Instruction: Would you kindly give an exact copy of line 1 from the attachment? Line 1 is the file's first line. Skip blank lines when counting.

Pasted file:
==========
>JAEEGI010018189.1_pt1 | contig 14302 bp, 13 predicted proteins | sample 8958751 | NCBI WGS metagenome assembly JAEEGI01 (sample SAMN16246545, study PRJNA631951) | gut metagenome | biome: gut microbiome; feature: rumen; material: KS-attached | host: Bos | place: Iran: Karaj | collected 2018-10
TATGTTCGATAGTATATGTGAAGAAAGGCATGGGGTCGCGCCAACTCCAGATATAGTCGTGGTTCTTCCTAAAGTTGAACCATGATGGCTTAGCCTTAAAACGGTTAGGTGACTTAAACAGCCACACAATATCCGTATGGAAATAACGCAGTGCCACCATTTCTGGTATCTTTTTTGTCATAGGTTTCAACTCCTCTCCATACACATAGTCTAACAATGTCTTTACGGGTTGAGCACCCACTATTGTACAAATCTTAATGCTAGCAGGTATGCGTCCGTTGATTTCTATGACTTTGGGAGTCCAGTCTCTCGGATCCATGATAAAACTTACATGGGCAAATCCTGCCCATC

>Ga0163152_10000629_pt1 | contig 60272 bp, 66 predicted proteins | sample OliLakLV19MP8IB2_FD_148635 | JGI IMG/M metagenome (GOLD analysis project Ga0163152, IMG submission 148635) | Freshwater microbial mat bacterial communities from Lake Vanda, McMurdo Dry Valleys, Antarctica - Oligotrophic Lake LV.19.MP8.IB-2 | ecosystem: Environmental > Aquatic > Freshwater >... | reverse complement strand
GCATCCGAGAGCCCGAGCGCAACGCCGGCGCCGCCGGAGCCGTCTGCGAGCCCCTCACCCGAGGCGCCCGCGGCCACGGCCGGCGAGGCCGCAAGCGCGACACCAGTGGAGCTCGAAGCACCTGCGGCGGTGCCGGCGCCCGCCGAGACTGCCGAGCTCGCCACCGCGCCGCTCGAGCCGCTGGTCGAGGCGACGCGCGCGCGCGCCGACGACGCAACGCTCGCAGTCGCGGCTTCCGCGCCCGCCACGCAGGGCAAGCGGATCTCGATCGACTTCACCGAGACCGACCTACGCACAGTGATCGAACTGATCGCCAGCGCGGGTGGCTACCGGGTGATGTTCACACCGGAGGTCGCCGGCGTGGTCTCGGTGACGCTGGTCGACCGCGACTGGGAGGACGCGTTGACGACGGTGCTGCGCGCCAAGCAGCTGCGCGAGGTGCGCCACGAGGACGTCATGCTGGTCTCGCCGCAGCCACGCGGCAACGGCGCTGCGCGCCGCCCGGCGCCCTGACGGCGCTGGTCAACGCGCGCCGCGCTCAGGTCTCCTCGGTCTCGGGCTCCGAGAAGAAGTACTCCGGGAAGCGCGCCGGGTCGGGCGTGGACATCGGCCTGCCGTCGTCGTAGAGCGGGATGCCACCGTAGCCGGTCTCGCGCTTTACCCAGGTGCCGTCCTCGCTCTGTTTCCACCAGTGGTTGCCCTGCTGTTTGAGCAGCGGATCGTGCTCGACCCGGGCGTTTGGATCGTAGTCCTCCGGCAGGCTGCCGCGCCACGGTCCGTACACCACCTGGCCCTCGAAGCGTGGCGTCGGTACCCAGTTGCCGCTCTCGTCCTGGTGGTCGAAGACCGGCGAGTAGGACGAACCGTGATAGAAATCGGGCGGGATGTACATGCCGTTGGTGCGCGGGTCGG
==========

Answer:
>JAEEGI010018189.1_pt1 | contig 14302 bp, 13 predicted proteins | sample 8958751 | NCBI WGS metagenome assembly JAEEGI01 (sample SAMN16246545, study PRJNA631951) | gut metagenome | biome: gut microbiome; feature: rumen; material: KS-attached | host: Bos | place: Iran: Karaj | collected 2018-10